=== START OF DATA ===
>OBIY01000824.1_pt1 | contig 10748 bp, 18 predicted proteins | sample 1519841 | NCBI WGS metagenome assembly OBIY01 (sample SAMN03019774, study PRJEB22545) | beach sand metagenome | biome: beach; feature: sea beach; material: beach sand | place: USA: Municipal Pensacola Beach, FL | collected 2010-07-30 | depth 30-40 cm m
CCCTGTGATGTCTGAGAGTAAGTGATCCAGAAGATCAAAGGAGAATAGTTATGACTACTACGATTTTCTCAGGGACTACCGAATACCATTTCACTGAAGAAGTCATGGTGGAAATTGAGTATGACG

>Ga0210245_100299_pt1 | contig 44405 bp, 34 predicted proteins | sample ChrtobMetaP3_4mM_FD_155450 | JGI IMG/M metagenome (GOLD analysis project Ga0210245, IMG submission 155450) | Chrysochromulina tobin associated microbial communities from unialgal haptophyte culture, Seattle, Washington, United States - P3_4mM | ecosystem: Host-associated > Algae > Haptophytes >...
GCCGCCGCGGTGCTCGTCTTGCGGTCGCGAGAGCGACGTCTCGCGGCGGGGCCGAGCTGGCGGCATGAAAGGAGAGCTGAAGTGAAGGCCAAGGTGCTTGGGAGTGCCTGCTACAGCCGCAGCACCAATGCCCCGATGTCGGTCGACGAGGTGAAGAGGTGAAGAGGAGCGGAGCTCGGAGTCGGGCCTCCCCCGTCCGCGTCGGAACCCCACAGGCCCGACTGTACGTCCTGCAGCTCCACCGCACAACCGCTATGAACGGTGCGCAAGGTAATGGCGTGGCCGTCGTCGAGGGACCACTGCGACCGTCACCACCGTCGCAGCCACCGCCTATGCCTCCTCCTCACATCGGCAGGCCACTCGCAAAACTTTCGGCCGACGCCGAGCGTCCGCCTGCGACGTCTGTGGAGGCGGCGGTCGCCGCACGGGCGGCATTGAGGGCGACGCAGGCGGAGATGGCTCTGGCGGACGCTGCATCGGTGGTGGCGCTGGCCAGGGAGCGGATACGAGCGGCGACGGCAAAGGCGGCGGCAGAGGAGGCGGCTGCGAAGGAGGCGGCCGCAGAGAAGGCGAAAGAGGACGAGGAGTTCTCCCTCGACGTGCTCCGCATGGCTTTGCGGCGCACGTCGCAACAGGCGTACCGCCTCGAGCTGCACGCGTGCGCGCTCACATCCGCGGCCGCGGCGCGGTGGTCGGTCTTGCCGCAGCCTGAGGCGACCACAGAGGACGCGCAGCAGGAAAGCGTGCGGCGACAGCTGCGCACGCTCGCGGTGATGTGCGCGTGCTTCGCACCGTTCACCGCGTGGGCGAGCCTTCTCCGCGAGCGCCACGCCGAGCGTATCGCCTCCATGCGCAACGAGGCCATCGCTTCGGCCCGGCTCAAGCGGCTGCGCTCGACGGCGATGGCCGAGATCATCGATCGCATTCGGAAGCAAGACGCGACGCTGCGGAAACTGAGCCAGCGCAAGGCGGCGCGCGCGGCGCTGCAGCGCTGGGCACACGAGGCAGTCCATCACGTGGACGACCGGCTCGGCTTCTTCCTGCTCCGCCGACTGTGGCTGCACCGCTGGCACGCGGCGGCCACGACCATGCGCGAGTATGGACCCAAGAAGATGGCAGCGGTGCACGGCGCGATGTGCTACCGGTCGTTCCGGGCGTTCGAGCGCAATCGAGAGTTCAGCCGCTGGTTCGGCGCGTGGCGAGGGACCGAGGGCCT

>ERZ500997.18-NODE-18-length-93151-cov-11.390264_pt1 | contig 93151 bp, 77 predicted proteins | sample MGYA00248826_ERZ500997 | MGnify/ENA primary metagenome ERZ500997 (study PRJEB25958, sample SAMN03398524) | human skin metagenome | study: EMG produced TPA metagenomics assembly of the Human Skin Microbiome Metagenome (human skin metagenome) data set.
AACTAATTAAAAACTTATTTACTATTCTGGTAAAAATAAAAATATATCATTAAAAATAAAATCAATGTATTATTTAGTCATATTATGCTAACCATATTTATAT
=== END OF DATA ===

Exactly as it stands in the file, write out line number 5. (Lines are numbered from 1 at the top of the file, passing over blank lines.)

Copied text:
>ERZ500997.18-NODE-18-length-93151-cov-11.390264_pt1 | contig 93151 bp, 77 predicted proteins | sample MGYA00248826_ERZ500997 | MGnify/ENA primary metagenome ERZ500997 (study PRJEB25958, sample SAMN03398524) | human skin metagenome | study: EMG produced TPA metagenomics assembly of the Human Skin Microbiome Metagenome (human skin metagenome) data set.